Broadacre City project drawing by Frank Lloyd Wright (Photo: Kjell Olsen / CC license 2.0)
In 1932 Frank Lloyd Wright published The Disappearing City, a polemic about the evils of urban centers filled with congestion, noise, and crime. He envisioned a better future centered on the automobile, telephone and radio, and mass production, integrated to bring mobility, freedom, and choice to the individual. Dense urban concentrations would no longer be necessary: The city would disperse into the countryside, spread out, and essentially disappear according to Wright.
In 1935 he created a traveling exhibition featuring a large model of such a city of the future, christened Broadacre City, and throughout the remainder of his life he continued to develop concepts expressed in it. At the same time, he never abandoned the city as architectural canvas. From early in the 20th century onward, Wright habitually envisioned both stand-alone city buildings and urban-center developments.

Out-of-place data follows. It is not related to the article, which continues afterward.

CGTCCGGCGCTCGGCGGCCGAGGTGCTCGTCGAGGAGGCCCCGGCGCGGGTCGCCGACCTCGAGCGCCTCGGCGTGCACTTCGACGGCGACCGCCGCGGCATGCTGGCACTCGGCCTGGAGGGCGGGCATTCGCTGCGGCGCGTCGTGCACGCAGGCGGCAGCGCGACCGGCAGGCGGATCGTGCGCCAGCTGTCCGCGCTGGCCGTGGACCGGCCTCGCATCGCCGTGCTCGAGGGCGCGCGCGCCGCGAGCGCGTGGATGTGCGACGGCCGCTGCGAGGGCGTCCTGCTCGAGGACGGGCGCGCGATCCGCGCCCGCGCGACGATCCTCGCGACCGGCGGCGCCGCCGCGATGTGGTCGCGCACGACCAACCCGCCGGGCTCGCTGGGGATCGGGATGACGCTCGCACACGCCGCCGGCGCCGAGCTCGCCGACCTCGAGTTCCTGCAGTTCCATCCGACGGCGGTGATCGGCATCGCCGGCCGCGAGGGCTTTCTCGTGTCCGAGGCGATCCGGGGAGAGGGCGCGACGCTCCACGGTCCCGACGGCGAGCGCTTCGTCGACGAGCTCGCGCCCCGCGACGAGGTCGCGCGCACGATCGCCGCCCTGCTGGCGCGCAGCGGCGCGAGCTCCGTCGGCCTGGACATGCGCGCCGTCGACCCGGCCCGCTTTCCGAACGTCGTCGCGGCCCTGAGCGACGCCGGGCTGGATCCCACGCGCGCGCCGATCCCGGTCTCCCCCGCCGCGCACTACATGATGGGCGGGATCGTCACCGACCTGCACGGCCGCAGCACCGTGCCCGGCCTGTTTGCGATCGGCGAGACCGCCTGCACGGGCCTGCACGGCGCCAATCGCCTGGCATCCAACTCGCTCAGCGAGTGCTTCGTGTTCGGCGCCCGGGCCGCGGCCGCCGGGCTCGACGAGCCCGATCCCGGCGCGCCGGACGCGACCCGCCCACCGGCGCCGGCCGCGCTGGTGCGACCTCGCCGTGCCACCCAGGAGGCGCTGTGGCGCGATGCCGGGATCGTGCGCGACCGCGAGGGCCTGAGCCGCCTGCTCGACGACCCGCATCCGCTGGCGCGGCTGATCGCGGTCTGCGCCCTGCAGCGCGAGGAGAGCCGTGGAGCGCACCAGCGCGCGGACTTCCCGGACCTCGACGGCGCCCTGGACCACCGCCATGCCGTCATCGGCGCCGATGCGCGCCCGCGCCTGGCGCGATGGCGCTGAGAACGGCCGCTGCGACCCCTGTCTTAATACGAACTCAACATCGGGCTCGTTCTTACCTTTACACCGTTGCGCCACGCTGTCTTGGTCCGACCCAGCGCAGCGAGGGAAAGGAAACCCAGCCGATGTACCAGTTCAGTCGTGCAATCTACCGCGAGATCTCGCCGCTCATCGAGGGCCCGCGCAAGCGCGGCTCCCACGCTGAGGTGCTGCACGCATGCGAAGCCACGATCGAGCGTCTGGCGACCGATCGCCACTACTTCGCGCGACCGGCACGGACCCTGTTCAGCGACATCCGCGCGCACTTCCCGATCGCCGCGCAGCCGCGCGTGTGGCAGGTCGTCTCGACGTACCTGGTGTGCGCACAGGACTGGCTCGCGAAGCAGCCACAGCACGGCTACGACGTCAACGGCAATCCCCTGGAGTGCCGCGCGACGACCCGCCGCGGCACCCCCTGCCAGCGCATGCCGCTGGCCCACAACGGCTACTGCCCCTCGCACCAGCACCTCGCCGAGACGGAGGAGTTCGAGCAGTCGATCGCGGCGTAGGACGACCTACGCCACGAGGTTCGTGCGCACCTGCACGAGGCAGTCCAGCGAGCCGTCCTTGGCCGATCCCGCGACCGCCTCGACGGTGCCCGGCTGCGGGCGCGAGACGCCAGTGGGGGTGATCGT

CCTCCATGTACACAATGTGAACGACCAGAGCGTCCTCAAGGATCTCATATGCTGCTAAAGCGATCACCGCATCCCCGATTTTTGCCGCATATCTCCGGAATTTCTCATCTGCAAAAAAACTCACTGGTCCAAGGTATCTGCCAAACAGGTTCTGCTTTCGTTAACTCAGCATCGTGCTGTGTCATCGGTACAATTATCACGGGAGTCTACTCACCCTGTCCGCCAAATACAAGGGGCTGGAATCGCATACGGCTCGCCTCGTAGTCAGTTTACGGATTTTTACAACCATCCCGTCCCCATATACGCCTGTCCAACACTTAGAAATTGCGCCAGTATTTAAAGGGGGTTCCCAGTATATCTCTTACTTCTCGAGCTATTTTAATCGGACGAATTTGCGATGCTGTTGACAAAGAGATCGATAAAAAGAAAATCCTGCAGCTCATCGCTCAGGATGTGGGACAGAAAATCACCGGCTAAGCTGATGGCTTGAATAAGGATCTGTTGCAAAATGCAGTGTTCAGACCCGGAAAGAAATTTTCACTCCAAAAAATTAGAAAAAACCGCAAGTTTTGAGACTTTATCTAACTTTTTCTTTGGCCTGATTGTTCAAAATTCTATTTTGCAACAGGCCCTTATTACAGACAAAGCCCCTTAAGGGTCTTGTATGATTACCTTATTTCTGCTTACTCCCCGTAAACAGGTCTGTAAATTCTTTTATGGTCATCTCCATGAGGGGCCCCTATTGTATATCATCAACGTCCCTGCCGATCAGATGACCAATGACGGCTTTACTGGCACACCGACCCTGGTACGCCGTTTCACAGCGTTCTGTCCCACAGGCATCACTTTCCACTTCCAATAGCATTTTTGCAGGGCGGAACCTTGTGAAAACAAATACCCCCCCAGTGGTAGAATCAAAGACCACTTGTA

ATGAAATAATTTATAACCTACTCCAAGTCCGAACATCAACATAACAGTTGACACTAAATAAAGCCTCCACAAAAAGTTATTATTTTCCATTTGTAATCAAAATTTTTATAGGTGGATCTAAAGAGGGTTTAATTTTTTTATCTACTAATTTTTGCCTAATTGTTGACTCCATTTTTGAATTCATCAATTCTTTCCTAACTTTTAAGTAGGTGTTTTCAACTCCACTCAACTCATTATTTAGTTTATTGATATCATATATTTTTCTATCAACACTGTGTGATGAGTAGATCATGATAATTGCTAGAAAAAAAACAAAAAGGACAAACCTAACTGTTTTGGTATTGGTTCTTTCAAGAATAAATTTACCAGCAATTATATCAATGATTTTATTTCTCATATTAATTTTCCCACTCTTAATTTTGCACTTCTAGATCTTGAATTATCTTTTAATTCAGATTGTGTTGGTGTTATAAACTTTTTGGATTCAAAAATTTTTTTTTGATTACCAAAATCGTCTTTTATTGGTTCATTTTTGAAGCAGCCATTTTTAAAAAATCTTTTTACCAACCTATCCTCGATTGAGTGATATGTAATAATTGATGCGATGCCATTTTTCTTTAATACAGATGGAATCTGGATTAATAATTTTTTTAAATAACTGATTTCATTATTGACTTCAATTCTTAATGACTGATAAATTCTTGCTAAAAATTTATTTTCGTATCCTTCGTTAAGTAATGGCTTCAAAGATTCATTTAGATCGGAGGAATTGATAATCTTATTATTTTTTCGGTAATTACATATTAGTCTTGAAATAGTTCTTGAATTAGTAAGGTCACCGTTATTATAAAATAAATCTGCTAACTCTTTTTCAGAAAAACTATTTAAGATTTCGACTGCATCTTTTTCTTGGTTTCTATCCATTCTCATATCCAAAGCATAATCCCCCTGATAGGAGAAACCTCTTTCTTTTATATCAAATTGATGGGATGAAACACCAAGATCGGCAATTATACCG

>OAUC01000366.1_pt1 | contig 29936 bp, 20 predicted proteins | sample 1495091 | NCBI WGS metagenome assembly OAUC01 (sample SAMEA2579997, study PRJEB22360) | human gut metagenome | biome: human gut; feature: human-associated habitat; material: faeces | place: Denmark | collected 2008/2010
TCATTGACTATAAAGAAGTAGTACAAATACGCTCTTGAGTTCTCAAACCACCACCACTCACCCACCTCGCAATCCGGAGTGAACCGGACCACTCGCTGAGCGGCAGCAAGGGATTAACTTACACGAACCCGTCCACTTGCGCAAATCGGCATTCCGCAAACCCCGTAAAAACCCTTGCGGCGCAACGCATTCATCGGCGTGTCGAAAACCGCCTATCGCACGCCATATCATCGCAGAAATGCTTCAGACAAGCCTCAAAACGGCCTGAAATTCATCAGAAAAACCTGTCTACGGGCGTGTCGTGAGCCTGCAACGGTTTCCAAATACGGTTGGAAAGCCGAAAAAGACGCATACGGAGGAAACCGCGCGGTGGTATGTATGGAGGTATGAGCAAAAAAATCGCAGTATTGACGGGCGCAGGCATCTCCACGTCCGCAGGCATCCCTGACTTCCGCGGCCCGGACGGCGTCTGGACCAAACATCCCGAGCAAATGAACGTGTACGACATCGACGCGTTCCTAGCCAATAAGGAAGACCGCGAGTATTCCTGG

Many remained only ideas on paper, such as Point Plaza in Pittsburgh, an opera house for Bagdad, the St Mark’s complex in New York, and his Crystal City project for Washington, D.C. Other commissions he actively sought were built, including the Guggenheim Museum, the Monona Terrace in Madison, Wisconsin, and the Marin Government Center in California.
In a richly illustrated program, Bill Keene examines the apparent contradictions between Wright’s essentially anti-city views and his ongoing fascination with work to enhance urban life.
World Art History Certificate elective: Earn 1/2 credit*
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